The federal antitrust enforcement agencies have committed to providing businesses expeditious guidance about how and whether their efforts to address the coronavirus pandemic comply with federal antitrust laws.
On March 24, the Federal Trade Commission and the Antitrust Division of the United States Department of Justice issued a statement acknowledging that addressing the pandemic “will require unprecedented cooperation between federal, state and local governments and among private businesses to protect Americans’ health and safety.” In light of this, the agencies are committing to respond within a week to organizations looking for clearance to cooperate, including in the treatment of patients, the production of medical products, and the distribution of supplies.
That said, the agencies have made clear that the federal antitrust laws still apply – the existence of the COVID-19 pandemic does not excuse the need for businesses and individuals to follow the law. Indeed, the agencies pointed out that enforcement of the federal antitrust laws may be particularly relevant at this time to prevent unscrupulous behavior that seeks to substantially lessen competition or prey on vulnerable Americans.
In addition, the agencies pointed out that – consistent with their prior guidance – there are many ways that businesses, including competitors, can collaborate to address the pandemic that do not violate the antitrust laws. For example, these collaborative activities might include:
- Joint research and development.
- Joint purchasing arrangements, such as those that reduce transaction costs.
- Joint development of practice parameters, such as patient management standards or protocols developed to assist providers in clinical decision-making.
- The sharing of technical know-how or other information that is not competitively sensitive, or is “blinded” so as to lessen the risk of anticompetitive effects.
- Joint lobbying.
In short, any of these types of activities designed to address the COVID-19 pandemic are still permissible.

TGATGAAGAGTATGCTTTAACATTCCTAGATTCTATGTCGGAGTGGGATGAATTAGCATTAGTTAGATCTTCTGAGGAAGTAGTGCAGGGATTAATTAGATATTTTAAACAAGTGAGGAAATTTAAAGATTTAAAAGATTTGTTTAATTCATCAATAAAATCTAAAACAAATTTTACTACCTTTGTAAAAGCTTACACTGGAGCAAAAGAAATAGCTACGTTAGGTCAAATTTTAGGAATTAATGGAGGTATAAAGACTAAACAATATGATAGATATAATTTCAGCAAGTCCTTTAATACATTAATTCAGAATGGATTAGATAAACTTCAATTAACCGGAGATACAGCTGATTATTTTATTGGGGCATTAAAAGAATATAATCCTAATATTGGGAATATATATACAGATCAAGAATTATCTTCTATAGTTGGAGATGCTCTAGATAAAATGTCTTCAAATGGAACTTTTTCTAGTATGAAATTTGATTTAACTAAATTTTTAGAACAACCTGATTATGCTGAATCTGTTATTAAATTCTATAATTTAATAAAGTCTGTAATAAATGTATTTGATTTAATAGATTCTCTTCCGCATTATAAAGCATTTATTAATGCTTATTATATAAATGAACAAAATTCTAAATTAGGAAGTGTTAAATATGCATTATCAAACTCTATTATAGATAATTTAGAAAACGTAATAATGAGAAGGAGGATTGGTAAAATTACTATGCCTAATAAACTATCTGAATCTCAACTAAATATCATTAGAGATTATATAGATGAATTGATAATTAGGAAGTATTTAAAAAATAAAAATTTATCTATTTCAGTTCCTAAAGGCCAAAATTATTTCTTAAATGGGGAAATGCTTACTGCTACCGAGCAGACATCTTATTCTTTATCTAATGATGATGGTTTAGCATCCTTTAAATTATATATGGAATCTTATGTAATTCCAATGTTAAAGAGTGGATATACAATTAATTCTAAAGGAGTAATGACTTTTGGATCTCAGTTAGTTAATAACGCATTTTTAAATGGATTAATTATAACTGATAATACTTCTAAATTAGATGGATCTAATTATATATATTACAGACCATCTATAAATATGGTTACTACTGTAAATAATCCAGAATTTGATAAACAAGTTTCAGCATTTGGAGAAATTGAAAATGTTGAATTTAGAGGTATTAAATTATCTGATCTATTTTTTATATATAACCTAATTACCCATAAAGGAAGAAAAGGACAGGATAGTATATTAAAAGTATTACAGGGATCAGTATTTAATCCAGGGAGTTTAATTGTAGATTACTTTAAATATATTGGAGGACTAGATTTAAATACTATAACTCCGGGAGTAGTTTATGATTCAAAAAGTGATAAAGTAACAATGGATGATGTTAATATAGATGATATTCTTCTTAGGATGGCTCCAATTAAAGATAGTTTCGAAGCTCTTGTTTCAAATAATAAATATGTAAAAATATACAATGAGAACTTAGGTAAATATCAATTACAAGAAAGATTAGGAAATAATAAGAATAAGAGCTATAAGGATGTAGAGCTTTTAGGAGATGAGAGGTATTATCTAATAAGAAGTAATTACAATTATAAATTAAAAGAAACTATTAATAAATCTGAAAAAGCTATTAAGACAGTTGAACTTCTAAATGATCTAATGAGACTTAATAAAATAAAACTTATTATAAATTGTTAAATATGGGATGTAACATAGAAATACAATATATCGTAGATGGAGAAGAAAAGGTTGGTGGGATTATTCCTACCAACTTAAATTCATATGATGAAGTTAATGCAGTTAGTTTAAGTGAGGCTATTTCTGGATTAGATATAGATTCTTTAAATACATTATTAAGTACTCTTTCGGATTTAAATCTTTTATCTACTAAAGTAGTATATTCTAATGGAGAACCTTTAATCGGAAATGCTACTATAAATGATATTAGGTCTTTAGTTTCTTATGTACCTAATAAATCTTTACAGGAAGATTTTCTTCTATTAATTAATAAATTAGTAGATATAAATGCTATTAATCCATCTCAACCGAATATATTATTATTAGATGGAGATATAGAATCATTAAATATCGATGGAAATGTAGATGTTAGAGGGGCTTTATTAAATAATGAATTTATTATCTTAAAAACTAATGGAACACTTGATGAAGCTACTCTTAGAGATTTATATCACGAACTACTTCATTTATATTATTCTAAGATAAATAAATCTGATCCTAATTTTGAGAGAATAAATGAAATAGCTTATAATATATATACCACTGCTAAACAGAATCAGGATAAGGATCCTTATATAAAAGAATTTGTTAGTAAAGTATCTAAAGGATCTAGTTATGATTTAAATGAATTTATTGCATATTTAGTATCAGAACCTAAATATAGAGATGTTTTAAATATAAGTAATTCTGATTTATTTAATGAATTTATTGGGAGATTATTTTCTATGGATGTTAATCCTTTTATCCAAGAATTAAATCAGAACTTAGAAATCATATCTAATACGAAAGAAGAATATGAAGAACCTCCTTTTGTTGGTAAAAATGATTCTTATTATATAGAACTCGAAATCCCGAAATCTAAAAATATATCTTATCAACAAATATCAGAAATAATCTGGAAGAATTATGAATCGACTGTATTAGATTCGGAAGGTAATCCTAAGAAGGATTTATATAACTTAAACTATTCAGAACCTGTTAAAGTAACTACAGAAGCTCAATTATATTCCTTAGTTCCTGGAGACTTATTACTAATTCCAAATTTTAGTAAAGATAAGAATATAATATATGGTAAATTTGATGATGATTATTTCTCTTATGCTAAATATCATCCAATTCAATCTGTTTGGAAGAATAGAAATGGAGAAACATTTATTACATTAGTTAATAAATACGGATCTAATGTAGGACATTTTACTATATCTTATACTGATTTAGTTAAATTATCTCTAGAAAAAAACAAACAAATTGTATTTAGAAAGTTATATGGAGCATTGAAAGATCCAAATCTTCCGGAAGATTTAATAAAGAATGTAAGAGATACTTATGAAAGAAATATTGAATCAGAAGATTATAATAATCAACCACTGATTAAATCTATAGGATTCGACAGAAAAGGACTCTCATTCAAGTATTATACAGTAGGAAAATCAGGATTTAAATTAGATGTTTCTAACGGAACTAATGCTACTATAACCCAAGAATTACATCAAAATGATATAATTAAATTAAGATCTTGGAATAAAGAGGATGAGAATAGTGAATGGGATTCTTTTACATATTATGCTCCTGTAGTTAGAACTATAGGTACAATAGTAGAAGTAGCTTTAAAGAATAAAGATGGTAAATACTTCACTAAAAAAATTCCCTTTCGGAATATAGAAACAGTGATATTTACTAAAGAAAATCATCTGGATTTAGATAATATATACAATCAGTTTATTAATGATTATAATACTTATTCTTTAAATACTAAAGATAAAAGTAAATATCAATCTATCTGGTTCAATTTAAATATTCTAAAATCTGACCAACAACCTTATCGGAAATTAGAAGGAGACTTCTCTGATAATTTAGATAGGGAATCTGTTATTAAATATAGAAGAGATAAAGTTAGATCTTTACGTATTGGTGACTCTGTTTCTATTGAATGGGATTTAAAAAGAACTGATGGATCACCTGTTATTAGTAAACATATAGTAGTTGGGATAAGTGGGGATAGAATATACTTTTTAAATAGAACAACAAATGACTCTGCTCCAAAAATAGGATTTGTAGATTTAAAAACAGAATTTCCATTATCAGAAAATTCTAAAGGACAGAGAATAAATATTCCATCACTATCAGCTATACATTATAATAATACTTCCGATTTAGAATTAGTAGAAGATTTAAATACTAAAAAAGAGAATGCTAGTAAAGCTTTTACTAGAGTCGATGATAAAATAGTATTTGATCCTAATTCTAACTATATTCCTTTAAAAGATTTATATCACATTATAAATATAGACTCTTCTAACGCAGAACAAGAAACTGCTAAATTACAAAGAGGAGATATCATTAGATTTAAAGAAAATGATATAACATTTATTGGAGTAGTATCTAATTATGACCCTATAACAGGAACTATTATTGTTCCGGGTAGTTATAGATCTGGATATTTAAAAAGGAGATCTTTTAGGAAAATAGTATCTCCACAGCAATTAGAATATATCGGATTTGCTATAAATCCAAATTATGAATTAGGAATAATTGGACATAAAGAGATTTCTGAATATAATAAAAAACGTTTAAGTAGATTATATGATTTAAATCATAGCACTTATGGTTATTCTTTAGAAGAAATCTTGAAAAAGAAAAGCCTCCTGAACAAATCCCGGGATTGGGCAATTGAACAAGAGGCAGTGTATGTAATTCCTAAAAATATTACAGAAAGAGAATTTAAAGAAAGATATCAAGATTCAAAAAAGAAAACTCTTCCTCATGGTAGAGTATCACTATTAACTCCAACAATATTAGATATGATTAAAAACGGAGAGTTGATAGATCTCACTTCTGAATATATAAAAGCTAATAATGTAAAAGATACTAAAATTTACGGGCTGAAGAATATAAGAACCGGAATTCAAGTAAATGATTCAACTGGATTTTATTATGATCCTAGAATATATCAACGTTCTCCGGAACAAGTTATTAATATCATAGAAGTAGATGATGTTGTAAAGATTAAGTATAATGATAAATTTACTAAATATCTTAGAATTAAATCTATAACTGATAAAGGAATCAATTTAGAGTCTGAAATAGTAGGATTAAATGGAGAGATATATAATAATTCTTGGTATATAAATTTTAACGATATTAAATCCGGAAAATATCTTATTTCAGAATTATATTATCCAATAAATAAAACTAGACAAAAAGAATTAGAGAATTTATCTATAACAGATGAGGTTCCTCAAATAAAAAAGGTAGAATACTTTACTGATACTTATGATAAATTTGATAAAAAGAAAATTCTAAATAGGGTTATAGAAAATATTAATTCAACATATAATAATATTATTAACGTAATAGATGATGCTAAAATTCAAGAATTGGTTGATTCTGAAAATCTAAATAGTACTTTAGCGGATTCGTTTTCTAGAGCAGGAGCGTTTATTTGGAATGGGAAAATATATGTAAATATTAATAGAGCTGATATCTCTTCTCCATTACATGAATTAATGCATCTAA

Nonetheless, the agencies recognize that there may still be a need for businesses to obtain additional guidance on an expedited basis, separate from the agencies’ standard procedures that generally take several months. Accordingly, each agency has established a temporary expedited process by which it will seek to respond to requests addressing the COVID-19 pandemic within seven calendar days of receipt of all necessary information. Of note, the request must explain how the proposal is related to COVID-19 in order to be afforded expedited review. The agency’s response will be in effect for one year, with further expedited reviews permitted if necessary.
The agencies assured that they will account for exigent circumstances in evaluating efforts to address the spread of COVID-19 and its aftermath. For example, the agencies acknowledged that health care facilities may need to work together to provide resources and services to communities without immediate access to health care or necessary equipment or supplies. Likewise, other businesses may need to combine product, distribution, or service networks temporarily to facilitate the production and distribution of COVID-19 related supplies they may not have traditionally manufactured or distributed. The agencies noted: “These sorts of joint efforts, limited in duration and necessary to assist patients, consumers, and communities affected by COVID-19 and its aftermath, may be a necessary response to exigent circumstances that provide Americans with products or services that might not be available otherwise.”
For more information, please contact us or your regular Parker Poe contact. You can also find the firm’s other COVID-19 alerts here.